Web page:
Dudley Thompson

From Wikipedia, the free encyclopedia
Jump to: navigation, search

Dudley Joseph Thompson, OJ, QC, (19 January 1917 – 20 January 2012) was a Jamaican Pan-Africanist, politician and diplomat, who made a contribution to jurisprudence and politics in the Caribbean, Africa and elsewhere internationally.


Born in Panama, to Daniel and Ruby Thompson, he was raised in Westmoreland, Jamaica, where he was a student at The Mico (now Mico University College) in the 1930s.[1] After a short period as headmaster of a rural school, he joined the Royal Air Force during the Second World War - one of Britain's first black pilots - and saw active service (1941-5) as a flight lieutenant in RAF Bomber Command over Europe, being awarded several decorations.

Thompson married Genevieve Hannah Cezair in 1945; they had a son and two daughters.[2]

In 1946, he went to England to attend Merton College, Oxford, where he studied jurisprudence, as a Rhodes Scholar, obtaining degrees as a Bachelor of Arts and Bachelor of Civil Law.[2][3] From his university days he was a close associate of pan-Africanists such as Kwame Nkrumah, George Padmore and C.L.R. James. After qualifying as a barrister at Gray's Inn in the early 1950s, and doing tutelage with Dingle Foot, QC, Thompson went on to practise law in Africa - in Tanganyika and Kenya, where he became involved in the nationalist movements. He assembled the international legal team that defended Jomo Kenyatta in his trial after he had been seized by the British colonialists in 1952 and subsequently charged with treason, accused of being an instigator of the Mau Mau rebellion. Later as President of Kenya, Kenyatta memorably placed his hand on Thompson sitting beside him and said: "This man saved my life."[4] In Tanzania, where he was a friend of Julius Nyerere, Thompson is remembered as a founder of the Tanganyika African National Union (TANU).

In 1955 he returned to Jamaica,[2] and continued to educate people about furthering the links between Africa and the Caribbean, visiting schools to deliver inspirational addresses about the continent (Jamaica-born writer Lindsay Barrett was inspired to decide to live in Africa by one such visit that Thompson paid to his school, Clarendon College, in 1957).[5] He practised law in Trinidad, Barbados, St. Kitts, Dominica, Bermuda, Grenada, The Bahamas, Belize and elsewhere in the West Indies, playing a role in the independence movements of both Belize and the Bahamas.[6] He was appointed a Queen's Counsel in 1963.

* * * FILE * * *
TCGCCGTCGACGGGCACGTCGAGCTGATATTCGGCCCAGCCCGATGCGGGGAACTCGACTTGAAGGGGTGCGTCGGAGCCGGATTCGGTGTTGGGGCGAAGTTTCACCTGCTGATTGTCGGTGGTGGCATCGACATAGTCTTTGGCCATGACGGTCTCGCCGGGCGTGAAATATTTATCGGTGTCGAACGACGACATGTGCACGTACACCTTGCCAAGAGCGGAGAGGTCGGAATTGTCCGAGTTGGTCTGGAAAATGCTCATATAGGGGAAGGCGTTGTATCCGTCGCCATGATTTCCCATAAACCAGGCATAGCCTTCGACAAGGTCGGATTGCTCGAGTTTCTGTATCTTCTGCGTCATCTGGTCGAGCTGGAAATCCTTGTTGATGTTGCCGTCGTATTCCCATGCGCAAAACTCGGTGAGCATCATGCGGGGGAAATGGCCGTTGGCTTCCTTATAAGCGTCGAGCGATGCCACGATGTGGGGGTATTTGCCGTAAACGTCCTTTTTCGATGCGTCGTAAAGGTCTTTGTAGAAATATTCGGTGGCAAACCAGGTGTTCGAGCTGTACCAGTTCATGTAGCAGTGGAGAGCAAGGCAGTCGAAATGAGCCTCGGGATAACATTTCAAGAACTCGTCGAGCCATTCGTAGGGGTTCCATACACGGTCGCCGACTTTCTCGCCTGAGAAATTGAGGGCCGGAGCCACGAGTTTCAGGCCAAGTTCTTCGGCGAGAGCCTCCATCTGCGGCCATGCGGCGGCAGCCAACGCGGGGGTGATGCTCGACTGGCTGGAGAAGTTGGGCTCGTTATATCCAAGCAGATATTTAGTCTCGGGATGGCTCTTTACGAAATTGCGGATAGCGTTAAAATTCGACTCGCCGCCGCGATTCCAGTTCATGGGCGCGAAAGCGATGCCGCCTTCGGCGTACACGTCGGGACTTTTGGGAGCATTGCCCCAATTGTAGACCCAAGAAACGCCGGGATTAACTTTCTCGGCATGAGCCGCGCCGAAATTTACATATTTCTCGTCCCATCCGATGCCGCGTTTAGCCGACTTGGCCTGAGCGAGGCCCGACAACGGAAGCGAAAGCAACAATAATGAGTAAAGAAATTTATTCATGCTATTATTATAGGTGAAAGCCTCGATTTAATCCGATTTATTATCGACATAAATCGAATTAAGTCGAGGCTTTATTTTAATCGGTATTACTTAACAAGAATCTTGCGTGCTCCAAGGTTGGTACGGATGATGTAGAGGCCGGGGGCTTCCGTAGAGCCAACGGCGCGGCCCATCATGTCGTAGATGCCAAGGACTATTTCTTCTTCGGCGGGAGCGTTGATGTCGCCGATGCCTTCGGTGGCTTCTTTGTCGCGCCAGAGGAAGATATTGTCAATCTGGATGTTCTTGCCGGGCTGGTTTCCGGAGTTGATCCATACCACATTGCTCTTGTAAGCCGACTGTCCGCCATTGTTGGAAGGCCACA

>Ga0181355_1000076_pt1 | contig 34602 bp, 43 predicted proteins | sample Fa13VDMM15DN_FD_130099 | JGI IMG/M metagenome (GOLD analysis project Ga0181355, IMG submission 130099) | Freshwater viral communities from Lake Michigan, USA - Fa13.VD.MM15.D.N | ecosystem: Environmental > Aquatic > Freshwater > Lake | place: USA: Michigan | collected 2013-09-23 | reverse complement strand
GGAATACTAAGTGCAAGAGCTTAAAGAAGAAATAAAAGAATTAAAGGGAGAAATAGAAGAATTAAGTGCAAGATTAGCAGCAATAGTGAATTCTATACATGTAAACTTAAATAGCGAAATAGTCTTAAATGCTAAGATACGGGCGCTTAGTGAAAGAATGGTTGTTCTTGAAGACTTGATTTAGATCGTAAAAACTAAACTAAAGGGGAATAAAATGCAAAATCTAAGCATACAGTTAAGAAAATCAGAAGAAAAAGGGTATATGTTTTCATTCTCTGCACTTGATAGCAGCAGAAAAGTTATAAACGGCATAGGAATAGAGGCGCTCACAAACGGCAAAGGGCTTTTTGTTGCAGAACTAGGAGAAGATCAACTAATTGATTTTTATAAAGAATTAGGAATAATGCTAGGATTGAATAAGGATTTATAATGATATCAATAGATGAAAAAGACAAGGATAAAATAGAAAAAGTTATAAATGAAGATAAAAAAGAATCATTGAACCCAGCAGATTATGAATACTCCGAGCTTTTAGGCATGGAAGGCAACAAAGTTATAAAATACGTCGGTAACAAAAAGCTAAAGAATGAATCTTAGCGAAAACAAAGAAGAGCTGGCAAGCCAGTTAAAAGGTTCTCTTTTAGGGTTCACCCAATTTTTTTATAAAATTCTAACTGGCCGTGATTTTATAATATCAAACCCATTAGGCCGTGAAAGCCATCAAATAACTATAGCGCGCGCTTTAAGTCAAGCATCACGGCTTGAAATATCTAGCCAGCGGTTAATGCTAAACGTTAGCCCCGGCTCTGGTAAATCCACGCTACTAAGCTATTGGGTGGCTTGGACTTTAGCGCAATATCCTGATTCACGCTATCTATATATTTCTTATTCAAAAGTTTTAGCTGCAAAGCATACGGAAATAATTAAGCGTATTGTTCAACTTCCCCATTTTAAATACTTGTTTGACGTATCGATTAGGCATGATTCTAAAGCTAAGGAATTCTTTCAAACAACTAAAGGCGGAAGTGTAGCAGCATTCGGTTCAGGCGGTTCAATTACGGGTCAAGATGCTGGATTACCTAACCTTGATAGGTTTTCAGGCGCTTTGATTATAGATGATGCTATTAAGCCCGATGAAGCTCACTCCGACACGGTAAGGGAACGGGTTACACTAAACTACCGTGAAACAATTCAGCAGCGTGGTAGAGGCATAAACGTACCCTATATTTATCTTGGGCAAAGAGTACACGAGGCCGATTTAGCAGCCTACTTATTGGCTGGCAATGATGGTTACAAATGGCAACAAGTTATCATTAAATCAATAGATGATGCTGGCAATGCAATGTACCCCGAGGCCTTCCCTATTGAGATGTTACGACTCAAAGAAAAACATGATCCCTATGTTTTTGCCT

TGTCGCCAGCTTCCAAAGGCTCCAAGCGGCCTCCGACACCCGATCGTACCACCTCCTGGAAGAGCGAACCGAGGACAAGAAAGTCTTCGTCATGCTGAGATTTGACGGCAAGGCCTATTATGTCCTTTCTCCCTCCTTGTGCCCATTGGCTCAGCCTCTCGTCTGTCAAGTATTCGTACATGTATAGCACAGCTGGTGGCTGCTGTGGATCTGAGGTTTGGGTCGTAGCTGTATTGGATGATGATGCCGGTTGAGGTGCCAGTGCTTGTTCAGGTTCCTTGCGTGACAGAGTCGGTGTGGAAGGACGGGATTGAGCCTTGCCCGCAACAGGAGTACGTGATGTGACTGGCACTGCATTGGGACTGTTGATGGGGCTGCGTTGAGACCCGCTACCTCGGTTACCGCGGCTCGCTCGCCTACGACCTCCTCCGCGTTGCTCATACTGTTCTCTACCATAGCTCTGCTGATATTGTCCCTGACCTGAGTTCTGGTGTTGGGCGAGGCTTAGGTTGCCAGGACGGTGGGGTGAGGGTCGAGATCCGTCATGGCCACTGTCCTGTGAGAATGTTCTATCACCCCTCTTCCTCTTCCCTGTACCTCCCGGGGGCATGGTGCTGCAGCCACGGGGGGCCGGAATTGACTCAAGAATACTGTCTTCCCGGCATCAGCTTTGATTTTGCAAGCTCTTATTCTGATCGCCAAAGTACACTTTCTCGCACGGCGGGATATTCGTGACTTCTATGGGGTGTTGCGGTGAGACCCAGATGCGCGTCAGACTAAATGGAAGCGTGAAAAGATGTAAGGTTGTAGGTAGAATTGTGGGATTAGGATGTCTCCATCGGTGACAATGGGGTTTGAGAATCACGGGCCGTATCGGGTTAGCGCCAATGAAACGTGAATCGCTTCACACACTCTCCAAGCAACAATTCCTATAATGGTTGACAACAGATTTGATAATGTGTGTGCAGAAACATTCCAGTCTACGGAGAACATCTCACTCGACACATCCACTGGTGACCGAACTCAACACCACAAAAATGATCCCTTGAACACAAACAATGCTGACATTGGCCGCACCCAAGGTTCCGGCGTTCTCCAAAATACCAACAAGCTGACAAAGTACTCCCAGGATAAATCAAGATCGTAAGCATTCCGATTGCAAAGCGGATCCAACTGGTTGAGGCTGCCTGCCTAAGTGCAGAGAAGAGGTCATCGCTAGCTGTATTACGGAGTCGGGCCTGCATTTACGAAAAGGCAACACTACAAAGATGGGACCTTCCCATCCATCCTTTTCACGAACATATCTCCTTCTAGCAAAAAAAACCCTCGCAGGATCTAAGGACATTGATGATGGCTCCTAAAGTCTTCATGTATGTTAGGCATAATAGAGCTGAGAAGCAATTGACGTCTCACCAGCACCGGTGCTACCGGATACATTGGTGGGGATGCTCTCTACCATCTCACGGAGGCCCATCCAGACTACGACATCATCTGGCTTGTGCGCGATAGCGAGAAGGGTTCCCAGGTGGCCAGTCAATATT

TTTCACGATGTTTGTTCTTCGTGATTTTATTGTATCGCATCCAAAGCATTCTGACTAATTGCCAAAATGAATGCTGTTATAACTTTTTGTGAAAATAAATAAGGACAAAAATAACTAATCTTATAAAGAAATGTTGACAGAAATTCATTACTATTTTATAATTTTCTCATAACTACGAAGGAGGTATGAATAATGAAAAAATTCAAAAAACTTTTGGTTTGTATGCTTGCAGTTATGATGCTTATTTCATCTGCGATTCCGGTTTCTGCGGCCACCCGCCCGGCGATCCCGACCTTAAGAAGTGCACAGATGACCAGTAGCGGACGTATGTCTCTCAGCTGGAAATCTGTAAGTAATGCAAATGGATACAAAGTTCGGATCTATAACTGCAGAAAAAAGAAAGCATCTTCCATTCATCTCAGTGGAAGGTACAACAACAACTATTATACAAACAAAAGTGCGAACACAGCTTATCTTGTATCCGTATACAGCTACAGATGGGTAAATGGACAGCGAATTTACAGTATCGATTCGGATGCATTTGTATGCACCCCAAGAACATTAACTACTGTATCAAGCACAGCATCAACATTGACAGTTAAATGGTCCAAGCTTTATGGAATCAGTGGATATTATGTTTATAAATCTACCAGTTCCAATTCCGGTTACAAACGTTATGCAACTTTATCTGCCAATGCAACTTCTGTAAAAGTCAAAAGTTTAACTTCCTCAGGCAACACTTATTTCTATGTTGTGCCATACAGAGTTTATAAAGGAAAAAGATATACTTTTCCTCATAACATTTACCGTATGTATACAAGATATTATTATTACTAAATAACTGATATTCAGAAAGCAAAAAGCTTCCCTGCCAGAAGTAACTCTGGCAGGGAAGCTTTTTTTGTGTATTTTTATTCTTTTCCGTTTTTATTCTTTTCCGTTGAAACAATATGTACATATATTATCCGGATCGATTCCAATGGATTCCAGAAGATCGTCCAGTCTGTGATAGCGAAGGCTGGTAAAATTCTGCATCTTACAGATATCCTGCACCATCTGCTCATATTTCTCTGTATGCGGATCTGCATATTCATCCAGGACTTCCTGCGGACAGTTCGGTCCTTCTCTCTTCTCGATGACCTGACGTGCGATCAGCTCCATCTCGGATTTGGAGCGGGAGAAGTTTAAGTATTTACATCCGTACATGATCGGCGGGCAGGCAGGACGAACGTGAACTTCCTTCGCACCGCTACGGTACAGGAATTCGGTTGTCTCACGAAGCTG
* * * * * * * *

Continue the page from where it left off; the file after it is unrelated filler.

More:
He served as a member of the Jamaican Senate from 1962 to 1978,[2] and a member of the House of Representatives from 1978 to 1983. In the People's National Party (PNP) administration under Prime Minister Michael Manley, he was Minister of State for Foreign Affairs (1972-7), Minister of Mining and Natural Resources (1977-8), and Minister of National Security and Justice (1978–80). He was also a vice-president and later chairman of the PNP.[7]

Dudley Thompson represented Jamaica in many international forums, including the United Nations and the Organization of African Unity (OAU). In 1992 he was empanelled as a member of the Eminent Persons Group charged with implementing the movement for reparations for slavery to Africa and the African diaspora, under the auspices of the OAU.

Thompson was appointed Ambassador and High Commissioner to several African countries, including Nigeria, Ghana, Namibia and Sierra Leone, based in Nigeria until 1995.[8][9]

He died at the age of 96 in New York City.


Thompson was a recipient of the Order of Jamaica, one of Jamaica's most prestigious decorations, for distinguished service in the field of International Affairs and his contribution to the legal developments in Jamaica.

He was awarded the Mico Old Students' Gold Medal - the most prestigious teacher's award.[10]

The African Union declared him a "first citizen" of the continent because of his work for Africa internationally.[11] The OAU had earlier awarded him a medal in recognition of his status as a "Legend of Africa".

In 2006 in Ghana he was honoured as a "Living Legend of Africa".[12]


  1. ^ P. J. Patterson, "A tribute to the Hon Dudley J. Thompson, ambassador of Jamaica", Pambazuka News, 26 January 2012.
  2. ^ a b c d Levens, R.G.C., ed. (1964). Merton College Register 1900-1964. Oxford: Basil Blackwell. p. 383. 
  3. ^ From Kingston to Kenya: the making of a pan-Africanist lawyer, by Dudley Thompson with Margaret Cezair Thompson. Foreword by Rex Nettleford. Dover, MA: The Majority Press, 1993.
  4. ^ John Muchangi and agencies, "Man Who 'Saved' Kenyatta Dies"[permanent dead link], The Star, Kenya, 1 February 2012.
  5. ^ Lindsay Barrett, "Black History Month: Dudley Thompson, When Jamaica meets Africa", The Africa Report, 6 February 2012.
  6. ^ "The Honorable Dudley Thompson: A life well-lived, a man to remember" The Final Call, 24 January 2012.
  7. ^ Michael Burke, "Dudley Thompson's contribution", Jamaica Observer, 26 January 2012.
  8. ^ "Dudley is dead! - Former Cabinet Minister's long innings ends at 95", Jamaica Observer, 21 January 2011.
  9. ^ "Pan-African and Jamaican statesman Dudley Thompson has died. He was 95", The Miami Herald, 20 January 2012.
  10. ^ Geof Brown, "The Mico College phenomenon" Archived 12 December 2013 at the Wayback Machine., The Jamaica Gleaner, 20 October 2000.
  11. ^ "Dudley Thompson is Africa's 'first citizen'", Jamaica Observer, 2 October 2011.
  12. ^ "Former Ja'can foreign minister named African Living Legend" Archived 12 December 2013 at the Wayback Machine., Jamaica Gleaner, 8 October 2006.

External links[edit]